I'd say that you would get at the very least 2-3 sessions out of it (beelining the tombs, not exploring nor discussing), probably more if the players take time to discuss with NPCs and explore the tombs, and even more if you make your own sky tombs using the geomorphs and background provided.

Alll in all, it's a fantastic product!



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[5 of 5 Stars!]
Hard Light
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Stars Without Number Starter [BUNDLE]
by Raymond W. [Verified Purchaser] Date Added: 01/21/2017 01:46:00

I'm a big fan of Kevin's stuff, and this is no exception. I already owned everything in it except for Sixteen Stars, so I feel qualified to talk about the bundle as a whole. What I really like about it is that it very much lives up to its name; which is to say that iit provides a great starting point for a SWoN campaign. Sons of Gold is a good style of play to start with (i.e. the PCs as interstellar merchants). Sixteen Stars , introduced in this bundle, gives a prospective GM a ready-made inspiration engine for science-fiction role-playing, using a series of tables to quickly assemble plot seeds for tropey SWoN locations (like asteroid habitats, alien jungles and the like). Hard Light gives the GM a solid adventure to start with, and a good blueprint for writing one's own. I could go on, but you get the picture.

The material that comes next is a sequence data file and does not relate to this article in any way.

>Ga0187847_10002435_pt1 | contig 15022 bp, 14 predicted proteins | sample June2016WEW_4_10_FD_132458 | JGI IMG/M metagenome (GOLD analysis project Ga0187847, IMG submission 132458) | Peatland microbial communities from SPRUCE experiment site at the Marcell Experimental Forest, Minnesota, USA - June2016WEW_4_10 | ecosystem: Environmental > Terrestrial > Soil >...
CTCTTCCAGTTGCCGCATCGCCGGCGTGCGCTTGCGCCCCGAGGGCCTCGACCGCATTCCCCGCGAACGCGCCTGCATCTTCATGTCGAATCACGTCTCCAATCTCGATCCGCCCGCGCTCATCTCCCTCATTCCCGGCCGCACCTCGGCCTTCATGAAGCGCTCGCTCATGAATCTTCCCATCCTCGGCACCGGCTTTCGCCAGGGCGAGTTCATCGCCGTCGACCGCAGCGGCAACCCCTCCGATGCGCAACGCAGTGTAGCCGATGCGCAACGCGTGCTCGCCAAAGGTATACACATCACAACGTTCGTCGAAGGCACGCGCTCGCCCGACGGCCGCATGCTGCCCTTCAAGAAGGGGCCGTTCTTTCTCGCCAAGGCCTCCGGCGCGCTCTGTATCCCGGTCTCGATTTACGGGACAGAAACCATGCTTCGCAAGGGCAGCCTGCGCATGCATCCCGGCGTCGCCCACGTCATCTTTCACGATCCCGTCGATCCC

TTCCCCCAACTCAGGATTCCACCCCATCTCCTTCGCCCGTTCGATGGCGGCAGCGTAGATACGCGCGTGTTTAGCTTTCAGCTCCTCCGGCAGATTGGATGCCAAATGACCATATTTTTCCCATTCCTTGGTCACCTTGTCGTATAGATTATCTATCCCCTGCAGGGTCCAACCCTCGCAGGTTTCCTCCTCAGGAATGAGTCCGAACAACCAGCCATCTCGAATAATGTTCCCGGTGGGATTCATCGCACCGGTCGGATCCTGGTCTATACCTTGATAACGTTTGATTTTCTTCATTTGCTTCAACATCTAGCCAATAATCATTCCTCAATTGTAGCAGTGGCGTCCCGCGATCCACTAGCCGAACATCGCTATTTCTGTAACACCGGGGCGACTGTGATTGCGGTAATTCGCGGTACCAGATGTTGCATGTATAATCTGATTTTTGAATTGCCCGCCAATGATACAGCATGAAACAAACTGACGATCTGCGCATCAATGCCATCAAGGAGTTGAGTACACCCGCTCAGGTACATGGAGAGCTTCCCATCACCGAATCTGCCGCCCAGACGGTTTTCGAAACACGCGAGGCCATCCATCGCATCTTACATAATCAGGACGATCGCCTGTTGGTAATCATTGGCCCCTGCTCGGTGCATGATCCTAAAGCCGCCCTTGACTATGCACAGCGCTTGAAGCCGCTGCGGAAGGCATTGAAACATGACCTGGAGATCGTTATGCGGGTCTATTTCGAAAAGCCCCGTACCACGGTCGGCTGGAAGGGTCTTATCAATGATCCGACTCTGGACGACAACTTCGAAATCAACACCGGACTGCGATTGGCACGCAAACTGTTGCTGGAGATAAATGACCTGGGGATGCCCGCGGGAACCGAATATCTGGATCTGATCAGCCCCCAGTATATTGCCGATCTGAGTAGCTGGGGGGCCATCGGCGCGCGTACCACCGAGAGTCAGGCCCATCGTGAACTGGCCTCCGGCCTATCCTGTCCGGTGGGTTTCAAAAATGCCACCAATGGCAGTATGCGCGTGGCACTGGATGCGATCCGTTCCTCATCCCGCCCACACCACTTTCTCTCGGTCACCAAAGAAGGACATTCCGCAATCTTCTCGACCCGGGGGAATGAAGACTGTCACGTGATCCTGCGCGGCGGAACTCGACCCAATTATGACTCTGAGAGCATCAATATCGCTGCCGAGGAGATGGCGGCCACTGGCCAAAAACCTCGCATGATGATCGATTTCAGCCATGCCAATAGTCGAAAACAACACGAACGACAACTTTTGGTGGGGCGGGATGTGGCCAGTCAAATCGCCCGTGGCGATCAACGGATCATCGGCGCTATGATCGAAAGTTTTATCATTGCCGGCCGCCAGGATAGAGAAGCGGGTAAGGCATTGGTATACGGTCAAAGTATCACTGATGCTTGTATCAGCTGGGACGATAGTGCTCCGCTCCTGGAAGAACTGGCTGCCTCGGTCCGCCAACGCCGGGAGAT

If you have any interest in SWoN, this is a good bundle to start with. It's very reasonably priced (usually $52 but currently on-sale for $25) for the quantity and quality of content. What is SWoN, you ask? Basically, it's a traditional tabletop RPG set in a wide-open interstellar science fiction setting. Humanity is recovering after a mysterious apocalypse struck its psychics, who are necessary for navigating the hyperdimensional journeys between stars. This basically establishes a universe that can accomodate almost any possibility, but the various supplements do a great job of sketching out how to run different styles of campaigns. Suns of Gold caters, as I've said, to adventurers-as-merchants, while Darkness Visible provides rules and content for running a science fiction intelligence agency.